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5 Ways Acupuncture Aids in Concussion Recovery

Updated: Feb 25

two people facing each other, gears turning in their heads

When it comes to concussion recovery, treatment plans need to take into account the wide variety of symptoms and issues unique to each individuals injury.  Acupuncture has a regulatory, or modulatory effect on a person’s physiology and is a great tool that can be used as part of a concussion recovery program for many reasons, including the following:

1. Blood Flow to the Brain

Acupuncture modulates blood flow to the brain. Following a concussion, it is well documented that blood flow to the brain, and within certain regions of the brain can be affected following a concussion, depending on the individual. Research looking at changes in cerebral blood flow following acupuncture have shown that acupuncture can increase blood flow through several main arteries supplying the brain. Acupuncture can also improve cerebral glucose metabolism, a process that is often dysregulated following concussion.

2. Sympathetic Dominance & Chronic Anxiety

Many people after a concussion experience an increase in sympathetic nervous system activity that can contribute to symptoms such as irritability, insomnia, chronic anxiety, headaches, increased pain, sweating, and light sensitivity. Acupuncture can help balance the autonomic nervous system and tip the scales towards less sympathetic activity and more parasympathetic activity, helping to alleviate these symptoms.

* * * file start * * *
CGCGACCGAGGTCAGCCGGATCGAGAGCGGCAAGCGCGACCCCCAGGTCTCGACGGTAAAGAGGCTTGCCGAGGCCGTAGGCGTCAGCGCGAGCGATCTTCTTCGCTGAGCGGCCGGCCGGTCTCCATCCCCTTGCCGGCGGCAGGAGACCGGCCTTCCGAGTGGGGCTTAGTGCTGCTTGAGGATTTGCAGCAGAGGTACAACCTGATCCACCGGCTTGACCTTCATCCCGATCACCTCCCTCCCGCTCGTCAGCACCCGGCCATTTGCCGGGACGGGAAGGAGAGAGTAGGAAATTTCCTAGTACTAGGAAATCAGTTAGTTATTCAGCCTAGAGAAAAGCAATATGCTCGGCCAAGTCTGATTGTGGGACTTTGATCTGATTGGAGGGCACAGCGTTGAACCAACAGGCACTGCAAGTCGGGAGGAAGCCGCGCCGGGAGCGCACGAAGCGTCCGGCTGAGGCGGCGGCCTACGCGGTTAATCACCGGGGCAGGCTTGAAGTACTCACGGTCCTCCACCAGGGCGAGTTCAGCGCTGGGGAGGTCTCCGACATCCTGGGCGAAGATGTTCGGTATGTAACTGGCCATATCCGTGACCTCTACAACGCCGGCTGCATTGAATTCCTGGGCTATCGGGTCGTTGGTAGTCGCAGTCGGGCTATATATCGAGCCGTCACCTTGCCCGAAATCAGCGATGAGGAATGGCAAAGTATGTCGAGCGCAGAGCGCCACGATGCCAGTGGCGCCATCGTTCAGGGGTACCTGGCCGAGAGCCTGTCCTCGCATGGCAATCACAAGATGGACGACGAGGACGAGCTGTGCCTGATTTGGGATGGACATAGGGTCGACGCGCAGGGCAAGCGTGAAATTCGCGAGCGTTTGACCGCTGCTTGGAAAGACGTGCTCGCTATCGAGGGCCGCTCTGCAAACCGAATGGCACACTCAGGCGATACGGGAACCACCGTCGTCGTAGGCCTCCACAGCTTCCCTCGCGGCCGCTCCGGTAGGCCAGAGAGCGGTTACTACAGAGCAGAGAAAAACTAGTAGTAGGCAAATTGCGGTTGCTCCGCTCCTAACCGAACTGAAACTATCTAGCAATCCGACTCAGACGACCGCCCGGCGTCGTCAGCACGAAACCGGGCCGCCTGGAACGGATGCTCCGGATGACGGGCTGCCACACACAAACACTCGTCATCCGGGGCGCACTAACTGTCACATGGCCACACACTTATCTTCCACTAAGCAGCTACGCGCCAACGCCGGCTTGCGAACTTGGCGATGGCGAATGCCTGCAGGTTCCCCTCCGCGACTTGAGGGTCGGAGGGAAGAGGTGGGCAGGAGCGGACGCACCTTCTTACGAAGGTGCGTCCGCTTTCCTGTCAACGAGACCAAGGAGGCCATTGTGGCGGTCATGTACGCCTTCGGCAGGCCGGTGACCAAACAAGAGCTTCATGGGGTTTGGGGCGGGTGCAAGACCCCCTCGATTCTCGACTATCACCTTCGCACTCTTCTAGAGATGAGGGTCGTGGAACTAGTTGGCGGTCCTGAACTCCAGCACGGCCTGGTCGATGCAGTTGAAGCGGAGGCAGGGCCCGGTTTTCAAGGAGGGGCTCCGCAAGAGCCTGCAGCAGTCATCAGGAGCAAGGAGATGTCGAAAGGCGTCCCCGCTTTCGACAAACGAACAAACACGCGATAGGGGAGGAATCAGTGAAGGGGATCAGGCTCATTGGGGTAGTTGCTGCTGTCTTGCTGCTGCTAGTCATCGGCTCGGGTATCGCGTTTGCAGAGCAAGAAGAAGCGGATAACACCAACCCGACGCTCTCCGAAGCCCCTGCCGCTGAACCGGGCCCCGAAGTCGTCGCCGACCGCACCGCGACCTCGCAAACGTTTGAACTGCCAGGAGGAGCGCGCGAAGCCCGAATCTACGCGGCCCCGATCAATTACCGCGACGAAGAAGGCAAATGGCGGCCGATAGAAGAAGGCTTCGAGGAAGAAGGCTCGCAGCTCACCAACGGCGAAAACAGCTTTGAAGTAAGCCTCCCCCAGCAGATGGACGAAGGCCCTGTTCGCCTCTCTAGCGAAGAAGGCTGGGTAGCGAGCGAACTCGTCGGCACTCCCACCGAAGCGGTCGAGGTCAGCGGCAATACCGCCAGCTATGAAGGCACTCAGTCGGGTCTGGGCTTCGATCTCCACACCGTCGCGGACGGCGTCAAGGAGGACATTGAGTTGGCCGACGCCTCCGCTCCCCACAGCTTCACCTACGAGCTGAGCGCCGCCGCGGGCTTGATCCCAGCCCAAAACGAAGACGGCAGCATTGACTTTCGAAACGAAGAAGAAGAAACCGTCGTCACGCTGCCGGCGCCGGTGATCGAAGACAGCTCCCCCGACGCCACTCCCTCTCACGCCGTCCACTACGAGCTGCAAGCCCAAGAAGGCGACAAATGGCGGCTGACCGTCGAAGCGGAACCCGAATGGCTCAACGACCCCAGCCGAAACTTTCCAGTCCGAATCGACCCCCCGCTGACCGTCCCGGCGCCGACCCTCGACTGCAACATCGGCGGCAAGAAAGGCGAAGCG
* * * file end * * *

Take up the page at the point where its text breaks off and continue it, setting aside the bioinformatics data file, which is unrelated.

3. Pain Relief

Following a concussion many people have increased frequency and severity of headaches, migraines, neck pain, and muscle tension. Acupuncture is an excellent therapy to manage pain from headaches, and neck tension. It can also reduce the frequency and severity of migraines.

4. Relief from Nausea

Nausea is a common symptom following concussion, seen in both the acute stage and in post-concussion syndrome. Nausea may be present as a result of vestibular imbalances causing vertigo or dizziness, increased motion sensitivity, eye movement disorders, or a dysregulation of autonomic nervous system dysfunction. Acupuncture can help reduce the severity and frequency of nausea.

5. Improving Sensory Mapping

The brain has maps of the head, neck, and body in several different areas, including the parietal lobe and cerebellum. Following a concussion these maps can become damaged or “blurred” together. In the case of whiplash that often occurs in conjunction with head trauma, the map of the neck in the brain can becomes blurred. When the brain has decreased awareness of sensory input carrying information about neck position and neck movements, this causes problems with sensory integration. Poor sensory integration leads to chronic neck and upper back pain, neck stiffness, headaches, and even increases the risk of future concussions.

Acupuncture helps to activate the parietal cortex and increases the amount of proprioceptive information that travels up the spinal cord to the brain. In doing so, it can improve the sensory maps in the brain. This leads to improved blood flow to the areas that are injured, and allows the brain to provide the proper non-volitional shunt stability to areas of the spine and back.

About the Author:

Dr. Ayla Wolf DAOM is a Doctor of Acupuncture & Oriental Medicine specializing in concussions and neurological disorders. She is an Associate Professor of Acupuncture for the Carrick Institute and an internationally recognized speaker. She is a regular contributor to Acupuncture Today and Brain Health Magazine.

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